This I also found desirable, since Moments Of Glory is my first Angolan film, and humour is an excellent way into a culture, with the subtle rather than overt approach washing over the end result with a good dose of maturity. Writer and producer Ze Du dos Santos is very much aware of the film’s brevity, paring each script down to its essentials, with director Antonio Duarted overseeing some good camera work and acting to match. I didn’t always see a connection between each segment, nor did I really understand the message of the final part (the Aldous Huxley-informed triumph of superficiality?), but this lack of coherence may well be due to my lack of knowledge on all things Angolan. However, with this sort of talent on display, and with the Angolan film industry fairly spartan at present, I hope the void will be filled before long. Moments Of Glory is certainly a promising entrée.
In This Place I Call Home
Although the scope of this project is to try and cover film from every corner of the globe, inevitably, some autonomous regions simply don’t have a film industry. The Åland Islands, for example, the attractive Finnish archipelago of 6,000 islands and skerries populated by Swedish-speaking natives, are not a repository of cinema. Indeed, the once Westernmost frontier of the former Russian Empire is far more concerned with shipping than anything else, given that seafaring vessels are the lifeblood of its economy.
“The Åland Islands are not a repository of cinema.” [But very nice-looking.]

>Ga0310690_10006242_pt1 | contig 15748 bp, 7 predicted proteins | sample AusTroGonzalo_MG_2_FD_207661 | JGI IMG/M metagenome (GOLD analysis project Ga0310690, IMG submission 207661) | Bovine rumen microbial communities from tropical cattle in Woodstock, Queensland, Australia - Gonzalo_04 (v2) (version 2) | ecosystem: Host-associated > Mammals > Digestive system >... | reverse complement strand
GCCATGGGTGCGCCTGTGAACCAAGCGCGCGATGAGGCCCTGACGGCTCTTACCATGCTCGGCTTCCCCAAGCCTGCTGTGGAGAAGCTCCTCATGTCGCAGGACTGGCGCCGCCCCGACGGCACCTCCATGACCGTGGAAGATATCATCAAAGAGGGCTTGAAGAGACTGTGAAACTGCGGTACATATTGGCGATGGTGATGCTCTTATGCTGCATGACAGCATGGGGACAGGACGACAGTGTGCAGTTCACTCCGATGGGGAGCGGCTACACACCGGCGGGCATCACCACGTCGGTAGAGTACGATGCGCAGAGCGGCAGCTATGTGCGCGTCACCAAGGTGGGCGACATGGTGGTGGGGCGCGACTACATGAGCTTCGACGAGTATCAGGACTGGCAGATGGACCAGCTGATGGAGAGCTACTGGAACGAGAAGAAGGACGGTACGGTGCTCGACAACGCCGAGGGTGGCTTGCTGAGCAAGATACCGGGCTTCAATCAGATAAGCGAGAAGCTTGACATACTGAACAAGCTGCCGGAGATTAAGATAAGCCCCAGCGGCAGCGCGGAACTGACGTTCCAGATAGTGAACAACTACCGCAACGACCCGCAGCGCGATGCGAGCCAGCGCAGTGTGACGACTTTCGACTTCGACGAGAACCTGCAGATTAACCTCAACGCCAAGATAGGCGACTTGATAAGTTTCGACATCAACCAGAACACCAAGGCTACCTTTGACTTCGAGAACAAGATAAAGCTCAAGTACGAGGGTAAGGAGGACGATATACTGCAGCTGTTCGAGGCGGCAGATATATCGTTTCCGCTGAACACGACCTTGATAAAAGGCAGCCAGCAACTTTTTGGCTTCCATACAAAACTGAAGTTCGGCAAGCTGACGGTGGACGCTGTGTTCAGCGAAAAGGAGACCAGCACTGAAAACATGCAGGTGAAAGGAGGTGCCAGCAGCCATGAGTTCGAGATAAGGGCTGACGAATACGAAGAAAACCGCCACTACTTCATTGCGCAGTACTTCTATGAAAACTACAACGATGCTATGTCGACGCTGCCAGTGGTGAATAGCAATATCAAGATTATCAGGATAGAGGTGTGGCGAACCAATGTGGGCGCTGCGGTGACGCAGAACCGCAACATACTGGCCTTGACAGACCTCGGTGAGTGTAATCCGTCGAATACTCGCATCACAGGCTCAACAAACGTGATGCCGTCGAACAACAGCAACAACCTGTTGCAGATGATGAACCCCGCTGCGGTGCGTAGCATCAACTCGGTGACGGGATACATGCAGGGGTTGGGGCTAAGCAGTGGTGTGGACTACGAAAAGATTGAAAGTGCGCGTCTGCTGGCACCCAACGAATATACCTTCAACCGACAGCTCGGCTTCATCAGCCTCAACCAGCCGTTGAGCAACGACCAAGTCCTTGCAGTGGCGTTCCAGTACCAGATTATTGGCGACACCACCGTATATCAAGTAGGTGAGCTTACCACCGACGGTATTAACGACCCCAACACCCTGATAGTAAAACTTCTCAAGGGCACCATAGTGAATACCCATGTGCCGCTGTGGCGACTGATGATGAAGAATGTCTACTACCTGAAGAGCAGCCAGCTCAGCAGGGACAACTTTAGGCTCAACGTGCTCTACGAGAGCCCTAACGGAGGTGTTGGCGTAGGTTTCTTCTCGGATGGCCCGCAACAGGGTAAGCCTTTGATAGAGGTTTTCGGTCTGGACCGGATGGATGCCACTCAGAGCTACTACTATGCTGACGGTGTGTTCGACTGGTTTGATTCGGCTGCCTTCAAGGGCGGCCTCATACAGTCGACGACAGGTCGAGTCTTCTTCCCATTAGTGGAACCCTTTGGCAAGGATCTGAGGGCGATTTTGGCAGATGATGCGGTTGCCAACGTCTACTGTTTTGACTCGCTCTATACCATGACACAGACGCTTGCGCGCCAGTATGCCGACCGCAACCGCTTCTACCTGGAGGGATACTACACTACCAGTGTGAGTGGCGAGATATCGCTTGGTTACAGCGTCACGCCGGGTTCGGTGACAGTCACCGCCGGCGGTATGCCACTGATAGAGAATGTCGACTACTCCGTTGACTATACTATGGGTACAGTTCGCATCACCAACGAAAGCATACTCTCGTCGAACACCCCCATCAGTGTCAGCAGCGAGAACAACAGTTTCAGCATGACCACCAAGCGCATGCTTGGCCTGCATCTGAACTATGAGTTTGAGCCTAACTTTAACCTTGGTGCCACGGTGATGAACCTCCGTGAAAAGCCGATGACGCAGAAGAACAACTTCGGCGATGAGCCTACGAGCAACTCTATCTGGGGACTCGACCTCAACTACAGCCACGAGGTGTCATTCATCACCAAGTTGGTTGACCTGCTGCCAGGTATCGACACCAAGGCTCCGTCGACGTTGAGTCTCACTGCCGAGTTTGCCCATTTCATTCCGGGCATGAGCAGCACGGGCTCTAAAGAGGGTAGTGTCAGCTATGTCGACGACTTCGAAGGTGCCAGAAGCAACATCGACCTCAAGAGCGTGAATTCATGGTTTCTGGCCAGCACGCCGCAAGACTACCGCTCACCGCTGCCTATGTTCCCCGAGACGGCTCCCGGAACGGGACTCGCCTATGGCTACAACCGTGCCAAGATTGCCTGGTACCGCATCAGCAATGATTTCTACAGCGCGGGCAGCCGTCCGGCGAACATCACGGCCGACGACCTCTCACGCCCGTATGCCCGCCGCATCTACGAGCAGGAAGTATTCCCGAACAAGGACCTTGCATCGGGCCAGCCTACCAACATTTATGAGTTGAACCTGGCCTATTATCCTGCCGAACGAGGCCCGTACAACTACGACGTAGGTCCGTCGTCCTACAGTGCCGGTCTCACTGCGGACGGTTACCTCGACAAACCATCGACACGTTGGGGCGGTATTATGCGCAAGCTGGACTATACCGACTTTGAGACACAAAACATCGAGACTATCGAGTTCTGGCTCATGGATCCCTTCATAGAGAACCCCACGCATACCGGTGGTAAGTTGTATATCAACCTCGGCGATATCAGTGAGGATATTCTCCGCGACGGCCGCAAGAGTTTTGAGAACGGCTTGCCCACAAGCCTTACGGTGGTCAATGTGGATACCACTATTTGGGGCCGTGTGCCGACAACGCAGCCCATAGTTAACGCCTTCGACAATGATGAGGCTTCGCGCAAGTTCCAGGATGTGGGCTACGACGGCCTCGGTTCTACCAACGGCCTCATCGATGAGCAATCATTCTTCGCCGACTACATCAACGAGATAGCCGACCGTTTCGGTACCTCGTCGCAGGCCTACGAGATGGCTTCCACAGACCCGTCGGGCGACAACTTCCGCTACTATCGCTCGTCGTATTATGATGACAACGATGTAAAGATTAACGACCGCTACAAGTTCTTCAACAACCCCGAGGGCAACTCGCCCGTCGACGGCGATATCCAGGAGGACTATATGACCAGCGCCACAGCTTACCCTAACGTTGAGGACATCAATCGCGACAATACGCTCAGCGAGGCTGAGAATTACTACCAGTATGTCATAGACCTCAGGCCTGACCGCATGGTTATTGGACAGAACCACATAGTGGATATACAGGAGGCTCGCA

It would be a shame to ignore them altogether though, so while there’s no film review, I did come across a 30-minute video that serves as a good introduction to the place. Hardly Scorsese in its renderings, the video is a labour of love for one of the locals, and not a bad unsolicited promotion for an enthusiastic amateur more at home making clay animals. I certainly wouldn’t mind living there – anyone in Aland interested in employing a freelance film reviewer? To view the film for yourself, here is the direct link – http://www.aland.ax/filmeng.pbs
Elsewhere in Film (Yet More Compensation)
“Time travel. It’ll turn your brain into spaghetti if you let it. Best not to think about it. Best just to get on with the job in hand. Which is destroying the enemy before they’re even born and have a chance to threaten us.”
Three sci-fi nerds enjoying a drink at their local pub one evening find that time travel is far more entertaining in theory then in practice when the building becomes the focal point of a temporal paradox. But if three decades of watching Doctor Who hasn’t prepared them for the real thing, then nothing will.
Frequently Asked Questions About Time Travel sounds like one of those hip documentaries attempting to popularise science, a la Iain Stewart, but as the description implies, it’s a British comedy film that came out last year to little fanfare. This however has more to do with the obvious low budget involved (clearly ensnaring any serious attempts at marketing in its low orbit) rather than the quality of the work itself – the 83 minutes of running time being another giveaway. That said, for the script as written, FAQ doesn’t outstay its welcome. Obviously attempting the same tongue-in-cheek approach to its chosen subject as the highly successful Shaun Of The Dead, the film probably doesn’t try quite as hard, and lacks the same dramatic punch and comedic absurdity of that worthy precursor. That said however, writer Jamie Mathieson is careful to weave his temporal paradoxes together, clearly putting the time and effort into it that the mastermind behind Triangle (of which I wrote a couple of weeks ago) decided wasn’t too terribly important.
Add to this the wry British humour of FAQ warmly brought to life through the film’s three leads, Chris O’Dowd, Marc Wootton, and Dean Lennox Kelly, names I didn’t recognise despite having seen Kelly in both Doctor Who and Being Human. Likewise guest star Anna Faris, whom I should have recognised in the excellent study of displacement in a foreign culture that was Lost In Translation.